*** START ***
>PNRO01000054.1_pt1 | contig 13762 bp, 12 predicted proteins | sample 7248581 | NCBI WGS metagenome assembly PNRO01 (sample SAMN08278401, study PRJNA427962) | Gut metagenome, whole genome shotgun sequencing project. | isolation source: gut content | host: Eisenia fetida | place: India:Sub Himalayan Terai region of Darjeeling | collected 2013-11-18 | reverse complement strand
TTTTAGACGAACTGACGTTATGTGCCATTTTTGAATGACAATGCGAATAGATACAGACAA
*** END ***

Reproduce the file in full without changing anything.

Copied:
>PNRO01000054.1_pt1 | contig 13762 bp, 12 predicted proteins | sample 7248581 | NCBI WGS metagenome assembly PNRO01 (sample SAMN08278401, study PRJNA427962) | Gut metagenome, whole genome shotgun sequencing project. | isolation source: gut content | host: Eisenia fetida | place: India:Sub Himalayan Terai region of Darjeeling | collected 2013-11-18 | reverse complement strand
TTTTAGACGAACTGACGTTATGTGCCATTTTTGAATGACAATGCGAATAGATACAGACAA